Christine Cunningham was born in Sitka, Alaska in 1978. Although she spent much of her life wandering the woods alone, hunting did not come to her until later in life. Unlike many women hunters, she didn't have early role models who hunted. However, her early experiences of the outdoors gave her nature as a source for truth. No matter how much time she spent in the field as an "outsider," it wasn't until she began hunting small game that the beauty and realities of the outdoors really came to life for her.
Christine wrote about her first experience duck hunting for Alaska Magazine in 2008 and shot her first 25 straight at trap in 2012. As she became more involved in the hunting and shooting community, she also became active in many wildlife conservation and preservation organizations. She volunteers her time as a Hunter Safety Instructor for the Alaska Department of Fish & Game's Hunter Education Program and participates as an instructor for women and youth shooting events. As she developed her skills, she realized she needed a hunting dog and has since expanded her hunting family to include six sporting dogs (three chocolate labs, two English setters, and an Irish setter), who live for the mountains, woods, and tidal flats.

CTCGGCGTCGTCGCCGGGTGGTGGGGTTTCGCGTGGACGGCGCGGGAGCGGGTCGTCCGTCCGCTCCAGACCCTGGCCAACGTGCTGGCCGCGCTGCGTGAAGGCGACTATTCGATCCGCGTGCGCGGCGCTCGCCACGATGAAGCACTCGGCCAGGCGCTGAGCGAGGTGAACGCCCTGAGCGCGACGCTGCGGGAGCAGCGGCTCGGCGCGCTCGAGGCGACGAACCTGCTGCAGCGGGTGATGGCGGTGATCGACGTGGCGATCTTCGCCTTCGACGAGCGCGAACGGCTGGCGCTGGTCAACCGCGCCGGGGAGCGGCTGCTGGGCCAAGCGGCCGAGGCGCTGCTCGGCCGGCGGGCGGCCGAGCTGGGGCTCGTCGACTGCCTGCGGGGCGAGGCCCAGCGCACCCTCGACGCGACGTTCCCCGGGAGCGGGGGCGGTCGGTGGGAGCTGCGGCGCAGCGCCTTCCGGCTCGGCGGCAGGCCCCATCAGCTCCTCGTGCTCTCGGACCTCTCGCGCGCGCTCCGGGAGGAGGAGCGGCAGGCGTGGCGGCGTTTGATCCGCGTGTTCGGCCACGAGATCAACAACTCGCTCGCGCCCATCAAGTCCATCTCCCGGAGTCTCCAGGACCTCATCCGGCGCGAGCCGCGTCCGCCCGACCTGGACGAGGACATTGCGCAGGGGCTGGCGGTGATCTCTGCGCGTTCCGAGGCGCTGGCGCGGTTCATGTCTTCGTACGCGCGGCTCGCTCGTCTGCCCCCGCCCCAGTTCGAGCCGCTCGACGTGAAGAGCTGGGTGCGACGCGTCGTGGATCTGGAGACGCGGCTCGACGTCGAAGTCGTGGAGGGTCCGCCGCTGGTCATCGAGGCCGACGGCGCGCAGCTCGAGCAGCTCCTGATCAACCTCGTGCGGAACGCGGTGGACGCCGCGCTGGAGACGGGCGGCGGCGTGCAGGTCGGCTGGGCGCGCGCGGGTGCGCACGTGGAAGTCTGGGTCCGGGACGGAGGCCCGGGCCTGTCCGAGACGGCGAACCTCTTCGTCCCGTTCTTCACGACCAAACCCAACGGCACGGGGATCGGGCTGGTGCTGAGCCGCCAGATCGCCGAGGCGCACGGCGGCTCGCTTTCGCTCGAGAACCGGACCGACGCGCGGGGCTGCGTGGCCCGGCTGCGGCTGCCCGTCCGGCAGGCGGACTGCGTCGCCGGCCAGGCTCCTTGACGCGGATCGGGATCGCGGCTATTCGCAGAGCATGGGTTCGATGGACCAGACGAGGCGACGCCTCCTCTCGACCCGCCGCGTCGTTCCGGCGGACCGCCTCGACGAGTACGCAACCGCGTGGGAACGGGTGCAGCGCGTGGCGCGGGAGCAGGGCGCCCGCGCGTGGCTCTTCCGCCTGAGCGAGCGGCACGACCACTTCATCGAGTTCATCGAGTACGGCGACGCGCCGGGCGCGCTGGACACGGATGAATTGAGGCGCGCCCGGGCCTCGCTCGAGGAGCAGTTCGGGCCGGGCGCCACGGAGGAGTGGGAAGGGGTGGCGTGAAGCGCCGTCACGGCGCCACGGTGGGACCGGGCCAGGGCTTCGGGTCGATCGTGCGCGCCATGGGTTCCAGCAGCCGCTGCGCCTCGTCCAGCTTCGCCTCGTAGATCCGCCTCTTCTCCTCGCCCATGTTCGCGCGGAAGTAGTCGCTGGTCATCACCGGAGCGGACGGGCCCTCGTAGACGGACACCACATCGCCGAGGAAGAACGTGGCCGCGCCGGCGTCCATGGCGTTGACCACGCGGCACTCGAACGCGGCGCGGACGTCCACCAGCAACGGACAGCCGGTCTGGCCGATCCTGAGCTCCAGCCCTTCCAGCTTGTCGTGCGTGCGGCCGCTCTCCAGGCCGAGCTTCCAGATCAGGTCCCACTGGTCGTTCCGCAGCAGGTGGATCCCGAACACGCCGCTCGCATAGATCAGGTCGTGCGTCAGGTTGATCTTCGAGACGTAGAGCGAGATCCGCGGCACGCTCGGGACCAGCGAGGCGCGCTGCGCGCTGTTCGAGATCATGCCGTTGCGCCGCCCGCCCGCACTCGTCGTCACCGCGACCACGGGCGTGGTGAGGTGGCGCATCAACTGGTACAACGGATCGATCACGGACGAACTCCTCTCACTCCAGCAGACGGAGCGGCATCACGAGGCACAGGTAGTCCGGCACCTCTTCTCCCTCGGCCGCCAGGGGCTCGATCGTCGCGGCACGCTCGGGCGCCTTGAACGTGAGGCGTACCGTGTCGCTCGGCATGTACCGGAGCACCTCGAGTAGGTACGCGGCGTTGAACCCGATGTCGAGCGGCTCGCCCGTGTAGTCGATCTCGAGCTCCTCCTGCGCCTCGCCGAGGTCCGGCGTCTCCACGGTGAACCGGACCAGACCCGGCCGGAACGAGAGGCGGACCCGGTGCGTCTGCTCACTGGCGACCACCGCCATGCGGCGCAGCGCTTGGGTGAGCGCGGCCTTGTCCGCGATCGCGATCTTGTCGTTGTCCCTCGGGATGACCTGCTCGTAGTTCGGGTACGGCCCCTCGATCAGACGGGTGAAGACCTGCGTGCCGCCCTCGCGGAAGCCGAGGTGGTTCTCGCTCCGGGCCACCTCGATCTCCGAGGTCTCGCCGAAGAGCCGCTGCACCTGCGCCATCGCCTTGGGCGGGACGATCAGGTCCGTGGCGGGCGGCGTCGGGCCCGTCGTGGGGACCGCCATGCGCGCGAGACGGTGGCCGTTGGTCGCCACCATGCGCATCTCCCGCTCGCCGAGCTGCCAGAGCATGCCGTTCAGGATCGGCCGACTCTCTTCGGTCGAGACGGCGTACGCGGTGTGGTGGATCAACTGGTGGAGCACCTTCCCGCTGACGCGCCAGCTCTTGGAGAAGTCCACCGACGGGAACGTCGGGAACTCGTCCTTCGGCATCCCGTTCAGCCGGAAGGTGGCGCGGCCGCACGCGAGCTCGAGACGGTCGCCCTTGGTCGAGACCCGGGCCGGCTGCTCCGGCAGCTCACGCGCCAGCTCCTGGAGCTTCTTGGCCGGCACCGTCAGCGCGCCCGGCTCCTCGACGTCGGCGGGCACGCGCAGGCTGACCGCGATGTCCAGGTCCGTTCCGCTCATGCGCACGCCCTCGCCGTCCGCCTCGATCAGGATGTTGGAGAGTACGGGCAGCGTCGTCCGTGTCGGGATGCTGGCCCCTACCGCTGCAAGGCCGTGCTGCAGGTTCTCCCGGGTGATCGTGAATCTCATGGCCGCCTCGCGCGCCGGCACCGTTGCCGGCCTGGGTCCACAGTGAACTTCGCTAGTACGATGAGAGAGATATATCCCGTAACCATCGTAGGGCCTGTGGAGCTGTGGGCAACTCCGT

As Christine began to connect with other women who were living a similar life, she was captivated their many stories and recollections. In 2012, she embarked on a book project that would share the stories of 17 women hunters. Women Hunting Alaska is her attempt to bring the reader into the world of the woman hunter in Alaska--the high risk and visually spectacular world of the last frontier through the eyes of hunting's largest growing segment. The stories are those of real women hunters who live within and utilize the wild lands of Alaska. Their stories, although remarkably different, are a still vital remnant of the frontier lifestyle where women are extremely self reliant, independent and thoughtful. They are also full of adventure, compassion, and life itself.
The selection of the women featured happened by chance, and there are still many other women with similar stories and a far greater wealth of these exist than could possibly be included in one volume. The stories were not predetermined, and it was important to Christine that the stories reflected each woman's style of hunting rather than her own. She discovered that for each of them, the meaning of a hunt was developed over time and was, like her own experience, a confluence of how each were raised, how they had lived and grown, and the place they finally found themselves.
Christine believes that women are the future of hunting. They have the privilege of defining a new tradition in the field, and she is eager to see what women will become to each other at a point in time when a new definition of what it means to be a hunter emerges.